LONDON (Reuters) -Three Afghan asylum seekers who were taken to London from an overcrowded migrant processing centre in southeast England voluntarily returned to the site on Wednesday after being left with nowhere to stay, according to a Reuters photographer.
The British government is under pressure over conditions at the site at Manston in Kent, which is operating at more than double its capacity, with people staying much longer than the intended 24-hour period and sleeping on mats on the floor.
Immigration minister Robert Jenrick said the numbers at the site had fallen "very substantially" since the weekend.
Two British newspapers reported on Wednesday that a group of about 40 migrants from Manston were dropped at a coach station in central London on Tuesday and while about 30 had family or friends they were able to contact to stay with, 11 were left with no accommodation and were helped by a charity worker.
They cited a British Transport Police spokesperson who said police had responded to reports of a group of asylum seekers looking for assistance at Victoria station late on Tuesday.
"Officers engaged and liaised with charity partners, rail staff, and government colleagues to help them find accommodation for the evening," the spokesperson was quoted as saying.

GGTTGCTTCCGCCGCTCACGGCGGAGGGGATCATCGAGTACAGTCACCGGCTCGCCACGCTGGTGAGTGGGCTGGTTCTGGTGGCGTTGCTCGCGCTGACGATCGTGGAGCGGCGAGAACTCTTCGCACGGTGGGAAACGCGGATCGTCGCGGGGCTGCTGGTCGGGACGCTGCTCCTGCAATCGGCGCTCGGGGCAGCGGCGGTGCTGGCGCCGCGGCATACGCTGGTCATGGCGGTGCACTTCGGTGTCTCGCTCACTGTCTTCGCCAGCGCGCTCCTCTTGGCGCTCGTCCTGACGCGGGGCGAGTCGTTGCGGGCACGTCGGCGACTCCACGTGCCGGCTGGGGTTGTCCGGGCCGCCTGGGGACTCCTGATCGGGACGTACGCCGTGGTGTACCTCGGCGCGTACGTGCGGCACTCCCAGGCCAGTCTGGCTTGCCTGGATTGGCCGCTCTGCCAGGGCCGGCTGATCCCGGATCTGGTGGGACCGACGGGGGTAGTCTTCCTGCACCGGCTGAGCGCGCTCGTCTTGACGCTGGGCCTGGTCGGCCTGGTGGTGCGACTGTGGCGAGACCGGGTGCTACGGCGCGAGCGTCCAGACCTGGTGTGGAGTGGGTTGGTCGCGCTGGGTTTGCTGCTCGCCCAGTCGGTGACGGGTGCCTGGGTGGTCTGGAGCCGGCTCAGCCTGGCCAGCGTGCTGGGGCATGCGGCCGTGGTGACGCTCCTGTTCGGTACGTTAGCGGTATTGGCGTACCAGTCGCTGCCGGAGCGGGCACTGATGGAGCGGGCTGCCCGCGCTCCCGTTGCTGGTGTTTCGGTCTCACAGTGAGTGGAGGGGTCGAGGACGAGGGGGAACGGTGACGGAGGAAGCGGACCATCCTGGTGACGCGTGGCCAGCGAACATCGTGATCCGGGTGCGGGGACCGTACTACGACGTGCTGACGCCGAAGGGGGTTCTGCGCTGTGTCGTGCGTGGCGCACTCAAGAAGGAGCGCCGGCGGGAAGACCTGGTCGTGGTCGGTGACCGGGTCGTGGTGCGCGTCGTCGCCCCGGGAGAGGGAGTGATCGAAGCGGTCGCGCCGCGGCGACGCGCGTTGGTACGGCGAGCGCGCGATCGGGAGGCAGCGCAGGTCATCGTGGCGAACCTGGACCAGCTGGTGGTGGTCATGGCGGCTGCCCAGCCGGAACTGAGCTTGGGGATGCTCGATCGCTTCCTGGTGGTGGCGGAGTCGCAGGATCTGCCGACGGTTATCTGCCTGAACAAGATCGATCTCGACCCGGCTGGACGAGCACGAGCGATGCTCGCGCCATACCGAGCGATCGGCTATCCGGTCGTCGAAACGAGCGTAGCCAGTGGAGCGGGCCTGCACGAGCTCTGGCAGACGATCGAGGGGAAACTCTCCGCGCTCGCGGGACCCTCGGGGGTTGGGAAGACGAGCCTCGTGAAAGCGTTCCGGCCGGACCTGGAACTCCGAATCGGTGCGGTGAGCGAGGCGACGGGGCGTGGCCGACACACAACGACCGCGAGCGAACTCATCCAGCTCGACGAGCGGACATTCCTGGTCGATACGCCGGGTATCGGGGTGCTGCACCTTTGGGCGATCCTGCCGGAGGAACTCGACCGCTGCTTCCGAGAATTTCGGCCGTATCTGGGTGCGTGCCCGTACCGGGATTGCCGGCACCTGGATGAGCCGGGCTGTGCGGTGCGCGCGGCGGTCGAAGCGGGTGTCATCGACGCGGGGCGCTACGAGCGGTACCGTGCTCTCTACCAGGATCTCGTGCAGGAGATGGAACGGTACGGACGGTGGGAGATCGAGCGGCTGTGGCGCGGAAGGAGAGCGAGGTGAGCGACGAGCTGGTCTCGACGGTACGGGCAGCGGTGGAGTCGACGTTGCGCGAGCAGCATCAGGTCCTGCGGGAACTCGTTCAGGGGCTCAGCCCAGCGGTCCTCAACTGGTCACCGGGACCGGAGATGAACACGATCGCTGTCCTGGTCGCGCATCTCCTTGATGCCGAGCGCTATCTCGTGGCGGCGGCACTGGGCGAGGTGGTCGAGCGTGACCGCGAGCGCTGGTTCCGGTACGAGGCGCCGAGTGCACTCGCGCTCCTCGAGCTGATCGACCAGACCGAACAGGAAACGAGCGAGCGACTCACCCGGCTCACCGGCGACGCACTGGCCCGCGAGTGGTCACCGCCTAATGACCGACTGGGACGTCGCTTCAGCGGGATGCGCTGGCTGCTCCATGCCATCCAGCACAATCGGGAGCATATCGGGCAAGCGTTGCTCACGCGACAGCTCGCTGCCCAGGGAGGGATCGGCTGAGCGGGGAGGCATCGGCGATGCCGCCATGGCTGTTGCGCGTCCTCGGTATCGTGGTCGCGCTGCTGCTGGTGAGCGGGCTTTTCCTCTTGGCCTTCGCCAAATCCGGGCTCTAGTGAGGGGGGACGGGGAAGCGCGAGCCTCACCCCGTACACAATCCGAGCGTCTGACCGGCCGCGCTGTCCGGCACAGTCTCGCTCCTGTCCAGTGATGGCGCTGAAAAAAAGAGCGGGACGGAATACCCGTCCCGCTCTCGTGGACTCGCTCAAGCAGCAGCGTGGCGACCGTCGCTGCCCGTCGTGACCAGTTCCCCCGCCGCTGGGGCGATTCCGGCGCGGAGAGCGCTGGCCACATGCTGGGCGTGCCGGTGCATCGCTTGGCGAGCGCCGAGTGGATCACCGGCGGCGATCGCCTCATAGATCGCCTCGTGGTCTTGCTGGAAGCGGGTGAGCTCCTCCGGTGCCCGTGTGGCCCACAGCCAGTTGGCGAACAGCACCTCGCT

A Reuters photographer outside the Manston processing centre said three Afghan men who said they were taken to London on Tuesday but left with nowhere to stay returned to the site in Kent on Wednesday evening as they had no other shelter.
The Home Office, Britain's interior ministry, declined to comment on operational arrangements at Manston.
Home Secretary Suella Braverman has been accused of failing to listen to legal advice on prolonged detention at the centre, a claim she has denied. An independent inspector said one Afghan family last week told him they had been there 32 days.
Jenrick told Sky News on Wednesday the Home Office was facing legal action over the centre.
"I believe we have received the initial contact for a judicial review," he said, declining to comment on who had brought the challenge. He added that he expected the site to return to being legally compliant "very rapidly".
(Reporting by Henry Nicholls, Writing by Kylie MacLellan, Editing by William Maclean and Richard Pullin)